A-League business end is fast approaching

Robbie Di Fabio Roar Guru

By , Robbie Di Fabio is a Roar Guru


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    The Central Coast Mariners' Daniel McBreen celebrates his goal against the Newcastle Jets in their 2-0 win at Hunter Stadium. (AAP Image/Paul Miller)

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    While the top four may seem assured of play-off action, the battle to earn an A-League finals berth for the remaining six clubs looks likely to reach the final weekend of the regular campaign.

    Competition front-runners Central Coast Mariners have had their lead at the league’s summit expurgated to three points – following a come from behind 2-2 stalemate against Brisbane Roar – with two-time champions Melbourne Victory chasing their tails.

    The navy blues once again announced their title aspirations, claiming a hard-fought win in last week’s heated Melbourne derby, in front of 41,000 fervent fans at Etihad Stadium.

    While the Victory is in ominous form, expansion outfit Western Sydney Wanderers continue rise to the challenge under boss Tony Popovic, triumphing over an Adelaide United outfit in turmoil on and off the pitch.

    Despite the Reds’ fourth spot on the table, it’s difficult to see them overcoming their latest turn of events, following a calamitous period for the club.

    John Kosmina departed the club last week in bizarre circumstances, citing “a lack of trust” with certain people within the organisation.

    “There is no vision. Decision-making at management level is reactive and impulsive at best, and there is no consistency in managerial procedure,” Kosmina revealed.

    “There is far too much whispering in corridors and around corners. I feel sorry for Rob Gerrard, and I also feel for directors Richard Noble and Phil Lounder – people I trust. But I simply cannot, and will not, work in an environment which otherwise lacks trust.”

    Adelaide still has a flurry of talented players at their disposal – Dario Vidosic, Marcelo Carrusca, Fábio Ferreira to name a few – although it will need to make a swift transition under interim coach Michael Valkanis.

    Having lost three fixtures on the trot, the Reds will need all the inspiration they can find to restrain a rampant Victory, who have won six of their last eight matches.

    While Friday night’s encounter between the South Australian and Victorian divide is tipped to be another close affair, it brings us to the tussle for the final two finals spots.

    From Newcastle Jets, in fifth position on 23 points, to Perth Glory, who are currently anchored at the foot of the table, there is miraculously only four points separating the pair. This is why the A-League, in terms of sheer unpredictability and entertainment, is one of the more unique football competitions around the globe.

    The salary cap, in conjunction with limited squad sizes means there’s a much more of an even playing field, in contrast to the majority of leagues abroad. History has shown that results can go either way on any given day – particularly outside the top four this season.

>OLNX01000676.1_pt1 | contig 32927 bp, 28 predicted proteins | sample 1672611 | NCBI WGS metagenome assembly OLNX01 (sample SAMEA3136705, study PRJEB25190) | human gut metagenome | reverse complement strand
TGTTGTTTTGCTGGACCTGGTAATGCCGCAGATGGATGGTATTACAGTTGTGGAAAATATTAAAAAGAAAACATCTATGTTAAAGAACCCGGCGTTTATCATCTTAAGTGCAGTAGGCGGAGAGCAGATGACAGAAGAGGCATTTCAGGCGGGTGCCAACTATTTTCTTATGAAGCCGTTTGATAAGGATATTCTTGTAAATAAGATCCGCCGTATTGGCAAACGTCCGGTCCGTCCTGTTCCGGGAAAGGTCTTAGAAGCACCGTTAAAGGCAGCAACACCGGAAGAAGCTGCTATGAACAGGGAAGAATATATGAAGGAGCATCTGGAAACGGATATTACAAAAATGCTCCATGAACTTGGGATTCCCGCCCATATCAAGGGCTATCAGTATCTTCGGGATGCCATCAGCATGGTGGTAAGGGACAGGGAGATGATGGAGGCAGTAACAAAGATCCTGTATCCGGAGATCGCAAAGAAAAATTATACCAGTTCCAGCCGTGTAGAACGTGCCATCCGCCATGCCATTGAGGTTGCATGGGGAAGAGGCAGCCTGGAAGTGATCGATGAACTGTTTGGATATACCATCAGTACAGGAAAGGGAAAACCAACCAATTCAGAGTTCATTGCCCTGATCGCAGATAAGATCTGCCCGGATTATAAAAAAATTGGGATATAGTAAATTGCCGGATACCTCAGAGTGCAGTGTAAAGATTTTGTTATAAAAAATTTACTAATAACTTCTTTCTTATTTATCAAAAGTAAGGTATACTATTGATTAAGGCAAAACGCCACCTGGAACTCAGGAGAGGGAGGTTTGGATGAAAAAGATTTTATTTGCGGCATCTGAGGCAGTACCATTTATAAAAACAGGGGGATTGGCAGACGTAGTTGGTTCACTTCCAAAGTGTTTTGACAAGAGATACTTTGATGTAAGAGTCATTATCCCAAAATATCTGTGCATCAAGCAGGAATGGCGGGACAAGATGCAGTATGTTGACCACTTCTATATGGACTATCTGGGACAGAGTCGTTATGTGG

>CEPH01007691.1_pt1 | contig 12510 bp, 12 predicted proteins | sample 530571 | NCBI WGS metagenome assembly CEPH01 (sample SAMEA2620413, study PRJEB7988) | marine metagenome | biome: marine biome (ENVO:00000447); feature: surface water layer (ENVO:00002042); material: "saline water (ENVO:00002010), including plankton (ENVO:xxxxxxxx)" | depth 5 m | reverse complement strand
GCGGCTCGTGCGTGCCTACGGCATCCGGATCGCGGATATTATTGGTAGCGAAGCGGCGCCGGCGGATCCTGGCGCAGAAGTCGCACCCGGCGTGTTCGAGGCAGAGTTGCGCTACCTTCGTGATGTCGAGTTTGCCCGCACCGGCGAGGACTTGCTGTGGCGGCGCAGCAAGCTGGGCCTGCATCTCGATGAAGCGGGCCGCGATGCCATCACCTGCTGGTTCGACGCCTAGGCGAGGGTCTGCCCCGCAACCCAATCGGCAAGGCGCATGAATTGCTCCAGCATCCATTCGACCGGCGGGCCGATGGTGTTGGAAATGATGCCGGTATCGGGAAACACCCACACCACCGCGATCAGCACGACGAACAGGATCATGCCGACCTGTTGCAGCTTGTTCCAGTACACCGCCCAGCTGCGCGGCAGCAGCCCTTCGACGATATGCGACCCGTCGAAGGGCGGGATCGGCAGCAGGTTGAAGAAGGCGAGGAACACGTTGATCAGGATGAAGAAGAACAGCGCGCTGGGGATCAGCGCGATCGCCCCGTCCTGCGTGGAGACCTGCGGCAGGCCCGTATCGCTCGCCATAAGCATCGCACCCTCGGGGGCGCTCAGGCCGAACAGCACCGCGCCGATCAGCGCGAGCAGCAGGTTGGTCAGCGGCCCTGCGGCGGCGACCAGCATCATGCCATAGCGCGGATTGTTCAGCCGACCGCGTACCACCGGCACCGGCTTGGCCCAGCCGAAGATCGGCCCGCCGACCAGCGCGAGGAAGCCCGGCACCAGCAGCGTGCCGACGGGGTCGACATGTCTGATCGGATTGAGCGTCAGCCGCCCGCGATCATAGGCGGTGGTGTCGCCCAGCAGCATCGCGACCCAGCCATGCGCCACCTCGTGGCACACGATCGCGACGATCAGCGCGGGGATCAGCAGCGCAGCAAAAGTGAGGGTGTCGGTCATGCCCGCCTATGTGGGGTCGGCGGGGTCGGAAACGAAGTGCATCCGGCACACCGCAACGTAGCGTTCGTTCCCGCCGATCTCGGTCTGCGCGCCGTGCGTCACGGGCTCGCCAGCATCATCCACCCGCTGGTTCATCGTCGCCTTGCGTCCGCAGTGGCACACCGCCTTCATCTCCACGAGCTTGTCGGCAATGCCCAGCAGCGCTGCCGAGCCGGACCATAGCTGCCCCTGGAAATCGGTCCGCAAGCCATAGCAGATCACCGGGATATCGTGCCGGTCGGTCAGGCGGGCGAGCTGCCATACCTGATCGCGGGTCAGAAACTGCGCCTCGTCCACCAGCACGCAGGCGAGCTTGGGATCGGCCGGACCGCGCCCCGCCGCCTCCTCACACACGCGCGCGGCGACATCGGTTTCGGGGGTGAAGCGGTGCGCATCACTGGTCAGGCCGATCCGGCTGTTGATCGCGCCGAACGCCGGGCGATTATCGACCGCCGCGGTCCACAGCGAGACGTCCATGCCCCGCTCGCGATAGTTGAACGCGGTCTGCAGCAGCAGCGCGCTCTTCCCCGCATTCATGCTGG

Any one of those six clubs could realistically edge their way into the finals series, and quite possibly make a reasonable tilt for the championship prize.

    The finals series this season is more like a three-week cup competition, where every team is practically on an even playing field. The reward for finishing in the top-two is the first week off, although unlike previous campaigns, there is no double chance. After a gruelling 27-game season, is it fair? Probably not.

    Unlike other football codes like the AFL, having a week off isn’t so much a competitive advantage in the round ball code. Yes, the top-two outfits will have a week’s rest, although it could arguably work in the opposite direction – quelling its good run of form and momentum leading into the play-offs.

    The other issue which has polarised opinion is whether the A-League should have a top-six finals series. If we’re attempting to promote mediocrity by allowing a team who finishes in the bottom half of the table a genuine opportunity to be crowned champions of Australia, then clearly the formula is flawed.

    If the sixth placed team was to win this year’s title, it would put the competition’s integrity in serious doubt. Undoubtedly, Football Federation Australia would be scrutinised, and likely be tempted to alter the finals back to a top four or five series.

    On the contrary, one of the positives with a top-six system is it gives practically every club something to play for during the campaign, even if their season sees them near the bottom of the ladder.

    Nonetheless, the concluding eight weeks of the regular season are sure to give fans much to look forward to. Going by form, it looks to be a three-horse race between the Mariners, Victory and the Wanderers. However, don’t be surprised if the unexpected materialises.

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